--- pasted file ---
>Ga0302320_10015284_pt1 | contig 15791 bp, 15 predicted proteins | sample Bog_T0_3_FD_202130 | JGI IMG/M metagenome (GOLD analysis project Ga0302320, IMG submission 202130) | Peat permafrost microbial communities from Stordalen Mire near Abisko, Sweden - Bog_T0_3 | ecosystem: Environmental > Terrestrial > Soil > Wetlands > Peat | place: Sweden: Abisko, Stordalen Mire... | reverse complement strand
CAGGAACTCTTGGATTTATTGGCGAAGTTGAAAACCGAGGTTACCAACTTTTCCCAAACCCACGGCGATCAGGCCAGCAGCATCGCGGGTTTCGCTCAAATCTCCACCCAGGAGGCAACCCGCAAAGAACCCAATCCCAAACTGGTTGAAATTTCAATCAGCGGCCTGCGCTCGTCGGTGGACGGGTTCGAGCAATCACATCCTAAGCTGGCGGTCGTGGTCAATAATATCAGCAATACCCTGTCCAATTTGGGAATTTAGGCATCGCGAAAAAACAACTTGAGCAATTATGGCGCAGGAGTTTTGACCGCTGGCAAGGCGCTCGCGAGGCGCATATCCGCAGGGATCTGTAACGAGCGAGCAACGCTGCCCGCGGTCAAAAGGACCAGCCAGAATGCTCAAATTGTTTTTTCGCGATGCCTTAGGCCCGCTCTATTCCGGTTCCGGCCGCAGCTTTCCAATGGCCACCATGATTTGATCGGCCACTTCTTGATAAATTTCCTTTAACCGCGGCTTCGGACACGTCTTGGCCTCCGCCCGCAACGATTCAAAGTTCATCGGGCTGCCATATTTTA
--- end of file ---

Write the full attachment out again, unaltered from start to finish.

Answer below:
>Ga0302320_10015284_pt1 | contig 15791 bp, 15 predicted proteins | sample Bog_T0_3_FD_202130 | JGI IMG/M metagenome (GOLD analysis project Ga0302320, IMG submission 202130) | Peat permafrost microbial communities from Stordalen Mire near Abisko, Sweden - Bog_T0_3 | ecosystem: Environmental > Terrestrial > Soil > Wetlands > Peat | place: Sweden: Abisko, Stordalen Mire... | reverse complement strand
CAGGAACTCTTGGATTTATTGGCGAAGTTGAAAACCGAGGTTACCAACTTTTCCCAAACCCACGGCGATCAGGCCAGCAGCATCGCGGGTTTCGCTCAAATCTCCACCCAGGAGGCAACCCGCAAAGAACCCAATCCCAAACTGGTTGAAATTTCAATCAGCGGCCTGCGCTCGTCGGTGGACGGGTTCGAGCAATCACATCCTAAGCTGGCGGTCGTGGTCAATAATATCAGCAATACCCTGTCCAATTTGGGAATTTAGGCATCGCGAAAAAACAACTTGAGCAATTATGGCGCAGGAGTTTTGACCGCTGGCAAGGCGCTCGCGAGGCGCATATCCGCAGGGATCTGTAACGAGCGAGCAACGCTGCCCGCGGTCAAAAGGACCAGCCAGAATGCTCAAATTGTTTTTTCGCGATGCCTTAGGCCCGCTCTATTCCGGTTCCGGCCGCAGCTTTCCAATGGCCACCATGATTTGATCGGCCACTTCTTGATAAATTTCCTTTAACCGCGGCTTCGGACACGTCTTGGCCTCCGCCCGCAACGATTCAAAGTTCATCGGGCTGCCATATTTTA